This course allows you to work alongside our world renowned experts from the School of Life Sciences and gain a ’real research’ experience. You will have the opportunity to select a research project from a variety of thematic areas of research.
You will be part of our collaborative working environment and have access to outstanding shared facilities such as microscopy and proteomics. Throughout your year, you will develop an advanced level of knowledge on your topic of interest as well as the ability to perform independent research in the topic area. Alongside basic science training in experimental design, data handling and research ethics, we will help you to develop skills in critical assessment and communication. This will be supported by workshops in scientific writing, presentation skills, ethics, laboratory safety, statistics, public engagement and optional applied bioinformatics.
In natural environments, including some infections, bacteria are forced to spend long periods of time in growth-arrested states because they are limited for an essential nutrient. Under these conditions, they are highly tolerant of antibiotics, since these drugs target growth-related processes that are generally not being utilised in growth arrest. Intriguingly, previous work has found that P. aeruginosa cells that are forced into growth-arrested states can still synthesize new proteins at very low rates, and that the proteins they preferentially synthesize include several enhancers of transcription and translation. These findings suggest that growth-arrested cells are still regulating their activities and potentially capable of responding to their environment. A better understanding of how growth-arrested cells can sense and respond to their environment could lead to new insights into how to target them with novel antimicrobial therapeutics. There is a need for novel strategies to treat P. aeruginosa specifically, because it can cause infections in immunocompromised patients that are very difficult to treat, and more generally to treat all bacterial infections because resistance to existing antibiotics is a growing problem.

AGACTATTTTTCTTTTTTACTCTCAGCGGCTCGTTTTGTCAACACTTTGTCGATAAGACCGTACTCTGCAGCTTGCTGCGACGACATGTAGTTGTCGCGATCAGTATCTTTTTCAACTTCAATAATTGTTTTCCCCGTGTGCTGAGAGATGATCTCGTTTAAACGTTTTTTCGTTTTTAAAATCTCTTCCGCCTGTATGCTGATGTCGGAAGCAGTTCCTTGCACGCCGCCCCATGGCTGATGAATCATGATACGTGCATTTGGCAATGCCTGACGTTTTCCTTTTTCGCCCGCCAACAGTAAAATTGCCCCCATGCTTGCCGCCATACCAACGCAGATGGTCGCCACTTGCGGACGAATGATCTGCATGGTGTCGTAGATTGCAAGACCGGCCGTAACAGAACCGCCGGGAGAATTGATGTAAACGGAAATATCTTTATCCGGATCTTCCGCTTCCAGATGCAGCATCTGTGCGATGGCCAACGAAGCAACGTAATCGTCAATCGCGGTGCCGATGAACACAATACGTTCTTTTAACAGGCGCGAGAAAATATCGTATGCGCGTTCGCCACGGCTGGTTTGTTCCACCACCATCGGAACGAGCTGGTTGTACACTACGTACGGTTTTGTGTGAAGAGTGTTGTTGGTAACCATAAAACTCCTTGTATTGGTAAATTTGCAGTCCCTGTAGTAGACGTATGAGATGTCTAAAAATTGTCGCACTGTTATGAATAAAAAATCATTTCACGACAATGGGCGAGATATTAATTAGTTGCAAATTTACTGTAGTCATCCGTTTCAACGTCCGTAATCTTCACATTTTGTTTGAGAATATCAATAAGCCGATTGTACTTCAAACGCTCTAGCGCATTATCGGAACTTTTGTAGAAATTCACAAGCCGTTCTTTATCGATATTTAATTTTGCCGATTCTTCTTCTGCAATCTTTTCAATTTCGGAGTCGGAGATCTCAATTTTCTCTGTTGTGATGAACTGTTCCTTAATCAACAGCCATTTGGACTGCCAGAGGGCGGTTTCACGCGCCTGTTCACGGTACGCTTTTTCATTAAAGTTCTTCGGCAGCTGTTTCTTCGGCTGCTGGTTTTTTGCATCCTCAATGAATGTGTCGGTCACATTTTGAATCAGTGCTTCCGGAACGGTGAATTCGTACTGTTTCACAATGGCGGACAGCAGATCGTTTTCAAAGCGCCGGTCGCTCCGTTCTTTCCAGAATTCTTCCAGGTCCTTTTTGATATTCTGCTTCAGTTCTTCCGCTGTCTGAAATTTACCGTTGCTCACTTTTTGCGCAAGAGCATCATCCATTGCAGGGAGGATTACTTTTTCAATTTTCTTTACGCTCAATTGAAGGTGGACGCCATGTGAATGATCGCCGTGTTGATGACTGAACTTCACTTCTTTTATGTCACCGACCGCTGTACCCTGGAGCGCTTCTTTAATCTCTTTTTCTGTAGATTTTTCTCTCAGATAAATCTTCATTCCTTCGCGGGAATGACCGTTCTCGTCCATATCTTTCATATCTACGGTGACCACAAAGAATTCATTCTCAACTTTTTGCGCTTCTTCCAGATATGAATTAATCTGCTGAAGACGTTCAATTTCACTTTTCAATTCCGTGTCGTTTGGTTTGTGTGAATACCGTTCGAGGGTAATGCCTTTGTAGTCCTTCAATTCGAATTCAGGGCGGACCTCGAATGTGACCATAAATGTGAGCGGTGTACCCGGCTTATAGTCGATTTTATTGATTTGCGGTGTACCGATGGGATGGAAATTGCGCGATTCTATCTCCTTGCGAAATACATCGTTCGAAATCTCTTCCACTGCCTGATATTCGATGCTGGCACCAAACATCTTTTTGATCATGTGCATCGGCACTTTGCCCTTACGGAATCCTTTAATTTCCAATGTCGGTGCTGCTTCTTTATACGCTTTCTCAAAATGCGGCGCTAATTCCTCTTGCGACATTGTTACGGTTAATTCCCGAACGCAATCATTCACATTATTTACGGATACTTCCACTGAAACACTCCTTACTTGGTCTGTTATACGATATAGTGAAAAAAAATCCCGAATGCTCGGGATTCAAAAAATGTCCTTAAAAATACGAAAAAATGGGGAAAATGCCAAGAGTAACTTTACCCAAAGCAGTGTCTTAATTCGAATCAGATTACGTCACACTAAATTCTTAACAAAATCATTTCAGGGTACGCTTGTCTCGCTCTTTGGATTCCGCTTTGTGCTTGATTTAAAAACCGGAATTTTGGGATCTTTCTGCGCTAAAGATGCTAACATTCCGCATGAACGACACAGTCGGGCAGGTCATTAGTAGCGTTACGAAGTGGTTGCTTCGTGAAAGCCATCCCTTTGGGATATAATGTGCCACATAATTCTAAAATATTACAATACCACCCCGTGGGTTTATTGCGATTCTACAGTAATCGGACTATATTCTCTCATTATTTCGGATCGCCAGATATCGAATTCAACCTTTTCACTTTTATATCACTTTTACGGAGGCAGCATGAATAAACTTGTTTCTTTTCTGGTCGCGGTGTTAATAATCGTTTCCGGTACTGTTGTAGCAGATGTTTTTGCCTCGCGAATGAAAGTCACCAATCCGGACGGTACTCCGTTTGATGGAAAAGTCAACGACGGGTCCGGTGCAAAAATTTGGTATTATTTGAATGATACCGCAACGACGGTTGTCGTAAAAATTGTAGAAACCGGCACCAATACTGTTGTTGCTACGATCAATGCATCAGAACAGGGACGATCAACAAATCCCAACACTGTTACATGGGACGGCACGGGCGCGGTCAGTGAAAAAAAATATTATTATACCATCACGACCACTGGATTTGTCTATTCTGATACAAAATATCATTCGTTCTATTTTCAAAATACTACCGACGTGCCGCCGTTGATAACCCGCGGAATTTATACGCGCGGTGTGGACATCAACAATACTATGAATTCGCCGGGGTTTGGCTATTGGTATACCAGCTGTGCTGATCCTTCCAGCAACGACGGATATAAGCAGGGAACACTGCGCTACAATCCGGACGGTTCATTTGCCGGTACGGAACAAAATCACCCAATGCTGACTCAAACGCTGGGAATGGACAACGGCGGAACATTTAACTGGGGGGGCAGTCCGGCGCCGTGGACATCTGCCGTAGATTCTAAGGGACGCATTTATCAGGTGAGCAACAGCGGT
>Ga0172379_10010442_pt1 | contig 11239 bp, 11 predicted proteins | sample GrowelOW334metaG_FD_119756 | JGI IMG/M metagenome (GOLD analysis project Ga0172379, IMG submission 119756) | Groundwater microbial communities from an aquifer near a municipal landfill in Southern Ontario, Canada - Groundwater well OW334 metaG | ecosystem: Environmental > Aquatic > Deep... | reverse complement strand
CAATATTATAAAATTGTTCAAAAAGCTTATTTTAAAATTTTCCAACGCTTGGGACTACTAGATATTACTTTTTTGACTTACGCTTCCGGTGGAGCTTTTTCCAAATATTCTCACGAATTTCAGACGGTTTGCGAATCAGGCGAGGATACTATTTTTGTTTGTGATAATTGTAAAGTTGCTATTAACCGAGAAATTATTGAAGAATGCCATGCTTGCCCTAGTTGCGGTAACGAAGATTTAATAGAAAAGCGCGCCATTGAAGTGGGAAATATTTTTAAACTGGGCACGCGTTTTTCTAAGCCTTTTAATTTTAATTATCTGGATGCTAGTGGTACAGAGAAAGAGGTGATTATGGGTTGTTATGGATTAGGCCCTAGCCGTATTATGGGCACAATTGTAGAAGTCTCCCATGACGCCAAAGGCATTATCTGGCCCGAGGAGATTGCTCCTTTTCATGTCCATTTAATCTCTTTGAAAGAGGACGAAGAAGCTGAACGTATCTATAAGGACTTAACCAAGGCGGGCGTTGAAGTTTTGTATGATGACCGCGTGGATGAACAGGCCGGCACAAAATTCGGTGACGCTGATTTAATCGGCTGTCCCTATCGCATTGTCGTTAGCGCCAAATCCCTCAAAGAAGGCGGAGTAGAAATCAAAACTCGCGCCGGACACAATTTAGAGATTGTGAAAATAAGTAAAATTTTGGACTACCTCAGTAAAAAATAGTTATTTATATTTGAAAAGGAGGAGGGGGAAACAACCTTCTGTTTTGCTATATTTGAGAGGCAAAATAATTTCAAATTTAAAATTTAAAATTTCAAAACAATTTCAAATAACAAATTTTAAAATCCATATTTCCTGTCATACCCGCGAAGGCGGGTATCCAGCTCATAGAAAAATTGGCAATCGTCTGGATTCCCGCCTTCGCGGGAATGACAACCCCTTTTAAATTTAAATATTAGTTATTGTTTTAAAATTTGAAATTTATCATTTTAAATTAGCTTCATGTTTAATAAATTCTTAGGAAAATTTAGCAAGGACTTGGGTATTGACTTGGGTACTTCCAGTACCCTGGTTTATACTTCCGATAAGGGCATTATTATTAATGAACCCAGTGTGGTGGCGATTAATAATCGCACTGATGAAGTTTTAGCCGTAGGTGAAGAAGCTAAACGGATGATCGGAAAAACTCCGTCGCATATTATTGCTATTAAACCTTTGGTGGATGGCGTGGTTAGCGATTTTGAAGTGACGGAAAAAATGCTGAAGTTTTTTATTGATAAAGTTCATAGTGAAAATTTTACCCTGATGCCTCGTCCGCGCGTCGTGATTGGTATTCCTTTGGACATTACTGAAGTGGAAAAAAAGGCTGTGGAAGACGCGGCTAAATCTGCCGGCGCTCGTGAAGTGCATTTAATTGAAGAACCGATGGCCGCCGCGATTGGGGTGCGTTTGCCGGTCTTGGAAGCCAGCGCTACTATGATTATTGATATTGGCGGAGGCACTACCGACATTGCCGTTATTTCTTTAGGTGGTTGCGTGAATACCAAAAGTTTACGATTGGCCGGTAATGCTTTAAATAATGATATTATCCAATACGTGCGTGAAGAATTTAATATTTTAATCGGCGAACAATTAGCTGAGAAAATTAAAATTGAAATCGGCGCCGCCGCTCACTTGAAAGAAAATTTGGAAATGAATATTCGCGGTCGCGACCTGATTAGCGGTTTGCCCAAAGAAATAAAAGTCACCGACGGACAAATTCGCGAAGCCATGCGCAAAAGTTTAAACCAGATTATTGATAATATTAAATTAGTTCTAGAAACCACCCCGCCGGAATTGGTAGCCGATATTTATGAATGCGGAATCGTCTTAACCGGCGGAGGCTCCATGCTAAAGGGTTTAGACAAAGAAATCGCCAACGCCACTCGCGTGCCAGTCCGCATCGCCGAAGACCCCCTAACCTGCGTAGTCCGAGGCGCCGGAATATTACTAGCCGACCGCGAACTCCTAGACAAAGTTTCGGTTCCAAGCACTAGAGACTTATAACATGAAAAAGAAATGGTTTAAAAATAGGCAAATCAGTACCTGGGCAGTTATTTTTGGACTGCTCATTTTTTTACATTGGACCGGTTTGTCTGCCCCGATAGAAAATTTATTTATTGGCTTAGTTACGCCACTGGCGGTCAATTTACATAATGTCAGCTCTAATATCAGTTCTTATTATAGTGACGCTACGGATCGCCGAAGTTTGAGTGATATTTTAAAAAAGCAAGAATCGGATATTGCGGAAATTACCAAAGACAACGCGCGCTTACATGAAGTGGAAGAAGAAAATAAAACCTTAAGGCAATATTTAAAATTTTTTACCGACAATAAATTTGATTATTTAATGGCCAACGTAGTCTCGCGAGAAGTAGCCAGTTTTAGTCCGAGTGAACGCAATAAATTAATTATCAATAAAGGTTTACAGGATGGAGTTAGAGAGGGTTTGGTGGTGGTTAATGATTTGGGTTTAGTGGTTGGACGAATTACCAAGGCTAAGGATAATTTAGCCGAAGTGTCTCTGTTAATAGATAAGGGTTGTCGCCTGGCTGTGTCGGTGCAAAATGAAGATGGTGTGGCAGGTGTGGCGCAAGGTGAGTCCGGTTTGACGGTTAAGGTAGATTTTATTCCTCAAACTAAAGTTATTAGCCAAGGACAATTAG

To identify key regulators, this project will use a genetic screening method called Tn-Seq. This method involves making a library of tens of thousands of bacterial mutants, competing them against each other under a condition of interest, and then identifying the mutants that fare the best and those that fare the worst. We will subject our mutant pool to growth-arrested conditions in which a variety of additional mild stresses are encountered, thus selecting for mutants that are best able to respond to changing conditions despite extreme resource limitation. After identifying candidate genes of interest, we will conduct follow-up experiments on one or two of them to gain a better understanding at a molecular level of how they impact regulation during growth arrest.